Cosmic Flock

The solar system is filled with NASA's busy ships--and they're having a very good year

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This summer the Cassini ship will loop above Saturn's rings, getting a chance to study the rings.

Human beings have a habit of making traffic wherever they go. Give us a new means of transportation, and pretty soon highways, sea-lanes and airline routes are filled with vehicles. Now add to that deep space.

For all the attention that the shuttle, the space station and other manned spacecraft get, the real foot soldiers of space exploration have always been the unmanned ships--and right now they're enjoying something of a golden age. The U.S. currently has no fewer than 11 interplanetary probes scattered about the solar system; five are orbiting, roving or approaching Mars alone, and the others are targeting Mercury, the sun, Saturn and numerous comets or asteroids. One probe is heading for a never before rendezvous with Pluto, a destination it won't reach until 2015.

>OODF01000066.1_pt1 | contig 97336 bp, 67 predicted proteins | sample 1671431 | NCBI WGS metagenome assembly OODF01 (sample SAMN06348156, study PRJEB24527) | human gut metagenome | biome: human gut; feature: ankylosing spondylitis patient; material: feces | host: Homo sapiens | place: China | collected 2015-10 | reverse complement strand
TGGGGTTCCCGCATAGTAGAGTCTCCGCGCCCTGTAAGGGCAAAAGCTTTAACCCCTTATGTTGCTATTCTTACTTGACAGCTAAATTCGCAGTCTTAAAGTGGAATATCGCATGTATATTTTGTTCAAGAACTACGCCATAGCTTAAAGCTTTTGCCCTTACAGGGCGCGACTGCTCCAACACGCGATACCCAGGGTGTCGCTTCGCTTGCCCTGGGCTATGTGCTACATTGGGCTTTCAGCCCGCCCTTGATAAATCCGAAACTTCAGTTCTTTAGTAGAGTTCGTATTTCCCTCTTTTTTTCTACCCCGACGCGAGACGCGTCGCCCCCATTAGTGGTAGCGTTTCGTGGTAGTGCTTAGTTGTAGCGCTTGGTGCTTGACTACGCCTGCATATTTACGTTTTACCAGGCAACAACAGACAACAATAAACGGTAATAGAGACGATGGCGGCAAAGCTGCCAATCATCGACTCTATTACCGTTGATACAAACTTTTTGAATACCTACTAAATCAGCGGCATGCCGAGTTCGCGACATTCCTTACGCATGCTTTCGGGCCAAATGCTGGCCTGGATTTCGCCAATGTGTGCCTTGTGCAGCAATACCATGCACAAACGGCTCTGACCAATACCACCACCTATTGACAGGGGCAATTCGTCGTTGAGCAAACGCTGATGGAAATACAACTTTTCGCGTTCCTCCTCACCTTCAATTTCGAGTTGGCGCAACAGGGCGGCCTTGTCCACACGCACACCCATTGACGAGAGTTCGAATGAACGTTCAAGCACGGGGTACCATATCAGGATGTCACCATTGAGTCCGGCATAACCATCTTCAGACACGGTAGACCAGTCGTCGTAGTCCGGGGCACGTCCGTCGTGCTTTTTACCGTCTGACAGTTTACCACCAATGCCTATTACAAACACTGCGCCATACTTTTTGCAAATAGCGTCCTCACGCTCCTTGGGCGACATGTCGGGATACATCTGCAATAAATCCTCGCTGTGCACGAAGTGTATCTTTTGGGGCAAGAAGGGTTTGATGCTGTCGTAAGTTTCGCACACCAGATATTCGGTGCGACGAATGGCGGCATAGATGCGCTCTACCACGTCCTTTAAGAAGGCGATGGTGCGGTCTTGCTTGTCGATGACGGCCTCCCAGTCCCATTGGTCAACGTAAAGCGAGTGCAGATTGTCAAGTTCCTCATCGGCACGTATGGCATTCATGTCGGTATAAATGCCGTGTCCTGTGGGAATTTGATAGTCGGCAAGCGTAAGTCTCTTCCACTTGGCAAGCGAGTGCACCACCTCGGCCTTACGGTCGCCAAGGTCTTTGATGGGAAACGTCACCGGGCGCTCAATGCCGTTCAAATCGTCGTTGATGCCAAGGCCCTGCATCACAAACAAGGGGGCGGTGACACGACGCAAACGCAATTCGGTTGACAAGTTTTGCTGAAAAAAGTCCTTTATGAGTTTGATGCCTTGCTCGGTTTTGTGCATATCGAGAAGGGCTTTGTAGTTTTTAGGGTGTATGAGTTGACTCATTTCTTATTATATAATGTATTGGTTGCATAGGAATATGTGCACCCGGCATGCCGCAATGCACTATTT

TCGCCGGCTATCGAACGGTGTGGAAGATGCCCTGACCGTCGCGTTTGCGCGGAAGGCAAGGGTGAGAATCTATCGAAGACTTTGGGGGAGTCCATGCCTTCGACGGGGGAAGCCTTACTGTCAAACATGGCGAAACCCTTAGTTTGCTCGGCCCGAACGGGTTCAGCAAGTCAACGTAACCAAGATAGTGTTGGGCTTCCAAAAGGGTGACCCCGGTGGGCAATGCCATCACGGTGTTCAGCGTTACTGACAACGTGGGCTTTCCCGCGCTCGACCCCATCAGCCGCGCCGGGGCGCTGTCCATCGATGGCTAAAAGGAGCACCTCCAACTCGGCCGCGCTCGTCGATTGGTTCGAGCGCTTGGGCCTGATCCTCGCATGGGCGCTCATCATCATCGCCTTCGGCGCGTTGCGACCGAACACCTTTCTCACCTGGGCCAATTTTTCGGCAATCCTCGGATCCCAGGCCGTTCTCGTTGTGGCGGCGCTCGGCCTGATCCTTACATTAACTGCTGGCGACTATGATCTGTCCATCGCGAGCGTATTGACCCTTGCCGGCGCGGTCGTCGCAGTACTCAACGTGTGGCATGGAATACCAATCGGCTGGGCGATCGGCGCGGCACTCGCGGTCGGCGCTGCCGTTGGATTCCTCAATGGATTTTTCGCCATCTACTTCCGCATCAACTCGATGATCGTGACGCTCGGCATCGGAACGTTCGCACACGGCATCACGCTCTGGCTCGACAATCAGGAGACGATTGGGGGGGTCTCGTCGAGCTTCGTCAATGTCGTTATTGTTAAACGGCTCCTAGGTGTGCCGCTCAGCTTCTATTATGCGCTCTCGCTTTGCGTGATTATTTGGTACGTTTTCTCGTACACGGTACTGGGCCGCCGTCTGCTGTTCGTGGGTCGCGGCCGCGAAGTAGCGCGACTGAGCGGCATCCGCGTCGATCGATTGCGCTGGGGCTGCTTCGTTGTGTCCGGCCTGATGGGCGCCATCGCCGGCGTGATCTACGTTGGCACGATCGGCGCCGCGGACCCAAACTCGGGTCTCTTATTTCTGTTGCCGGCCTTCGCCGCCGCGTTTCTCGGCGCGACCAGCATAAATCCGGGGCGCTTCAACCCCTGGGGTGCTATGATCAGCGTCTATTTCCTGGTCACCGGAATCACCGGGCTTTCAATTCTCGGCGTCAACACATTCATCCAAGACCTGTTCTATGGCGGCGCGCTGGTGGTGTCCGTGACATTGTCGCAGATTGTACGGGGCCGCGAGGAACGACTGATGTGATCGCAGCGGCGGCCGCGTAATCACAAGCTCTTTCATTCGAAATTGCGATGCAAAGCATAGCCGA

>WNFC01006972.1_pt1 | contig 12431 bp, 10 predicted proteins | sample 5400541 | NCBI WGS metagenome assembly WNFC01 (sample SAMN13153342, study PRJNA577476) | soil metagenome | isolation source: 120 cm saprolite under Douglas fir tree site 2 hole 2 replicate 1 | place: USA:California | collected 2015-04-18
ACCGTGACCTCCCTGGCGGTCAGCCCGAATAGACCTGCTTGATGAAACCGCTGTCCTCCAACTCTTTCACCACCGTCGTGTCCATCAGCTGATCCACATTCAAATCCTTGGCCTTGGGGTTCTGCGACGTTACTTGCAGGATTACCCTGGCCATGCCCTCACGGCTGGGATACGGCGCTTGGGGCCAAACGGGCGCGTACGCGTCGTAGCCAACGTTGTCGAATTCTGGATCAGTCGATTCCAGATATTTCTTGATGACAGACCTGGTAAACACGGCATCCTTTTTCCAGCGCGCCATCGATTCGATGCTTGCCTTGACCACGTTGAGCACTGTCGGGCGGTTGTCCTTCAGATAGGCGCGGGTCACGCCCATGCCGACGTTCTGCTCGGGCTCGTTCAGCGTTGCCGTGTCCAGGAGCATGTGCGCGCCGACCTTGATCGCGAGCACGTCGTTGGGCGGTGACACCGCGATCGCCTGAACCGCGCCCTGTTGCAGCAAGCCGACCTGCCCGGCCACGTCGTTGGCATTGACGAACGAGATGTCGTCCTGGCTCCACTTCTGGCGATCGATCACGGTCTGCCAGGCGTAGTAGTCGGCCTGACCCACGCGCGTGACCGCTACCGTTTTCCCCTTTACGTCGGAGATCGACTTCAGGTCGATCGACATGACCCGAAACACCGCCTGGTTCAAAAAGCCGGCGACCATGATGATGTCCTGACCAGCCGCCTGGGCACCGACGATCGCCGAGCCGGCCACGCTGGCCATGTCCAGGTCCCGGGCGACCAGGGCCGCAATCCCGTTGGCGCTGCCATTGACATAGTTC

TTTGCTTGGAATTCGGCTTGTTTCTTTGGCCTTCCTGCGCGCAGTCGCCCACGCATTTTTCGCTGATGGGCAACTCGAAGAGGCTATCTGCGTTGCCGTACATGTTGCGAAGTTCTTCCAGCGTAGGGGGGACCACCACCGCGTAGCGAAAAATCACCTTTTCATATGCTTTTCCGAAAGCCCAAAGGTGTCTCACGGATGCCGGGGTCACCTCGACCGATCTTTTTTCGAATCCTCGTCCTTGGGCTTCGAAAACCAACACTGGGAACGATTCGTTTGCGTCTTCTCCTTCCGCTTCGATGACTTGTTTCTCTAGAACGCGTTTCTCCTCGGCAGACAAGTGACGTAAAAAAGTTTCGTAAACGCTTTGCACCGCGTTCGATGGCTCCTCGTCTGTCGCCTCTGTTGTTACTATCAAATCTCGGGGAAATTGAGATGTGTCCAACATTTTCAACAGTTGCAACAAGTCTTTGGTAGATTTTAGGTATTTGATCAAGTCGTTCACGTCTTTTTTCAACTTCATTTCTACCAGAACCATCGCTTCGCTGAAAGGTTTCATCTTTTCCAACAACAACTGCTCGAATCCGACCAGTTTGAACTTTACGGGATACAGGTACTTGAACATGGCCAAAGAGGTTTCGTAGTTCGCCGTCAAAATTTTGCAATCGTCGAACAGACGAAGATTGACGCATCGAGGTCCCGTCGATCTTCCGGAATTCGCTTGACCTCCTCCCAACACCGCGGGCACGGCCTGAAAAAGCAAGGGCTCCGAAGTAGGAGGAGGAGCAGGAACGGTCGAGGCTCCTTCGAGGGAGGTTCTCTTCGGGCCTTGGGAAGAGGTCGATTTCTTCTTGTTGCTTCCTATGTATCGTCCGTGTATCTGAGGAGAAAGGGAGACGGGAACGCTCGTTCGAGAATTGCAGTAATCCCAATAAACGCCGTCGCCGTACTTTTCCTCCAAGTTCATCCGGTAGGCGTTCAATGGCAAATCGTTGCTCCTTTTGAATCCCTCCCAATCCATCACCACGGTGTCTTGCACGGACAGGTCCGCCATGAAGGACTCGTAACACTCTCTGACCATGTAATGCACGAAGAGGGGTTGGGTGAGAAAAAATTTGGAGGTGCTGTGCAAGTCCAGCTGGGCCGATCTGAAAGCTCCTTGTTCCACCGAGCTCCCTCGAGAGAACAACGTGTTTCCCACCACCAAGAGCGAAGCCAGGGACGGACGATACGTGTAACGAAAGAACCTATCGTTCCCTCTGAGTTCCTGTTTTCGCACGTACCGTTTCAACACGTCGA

This spring three of the rugged ships stand out from the rest. Near Saturn, the Cassini orbiter, launched by the Jet Propulsion Laboratory, just executed a dramatic dive through an icy geyser that reaches 950 miles (1,530 km) into space from the Saturnian moon Enceladus, and there are plans to follow that up with even higher-risk maneuvers. In May NASA's Phoenix Lander will set down in Mars' arctic region in search of water ice. And later this month NASA and the European Space Agency will retire their Ulysses solar surveyor after a 17-year mission that has reframed our understanding of the sun.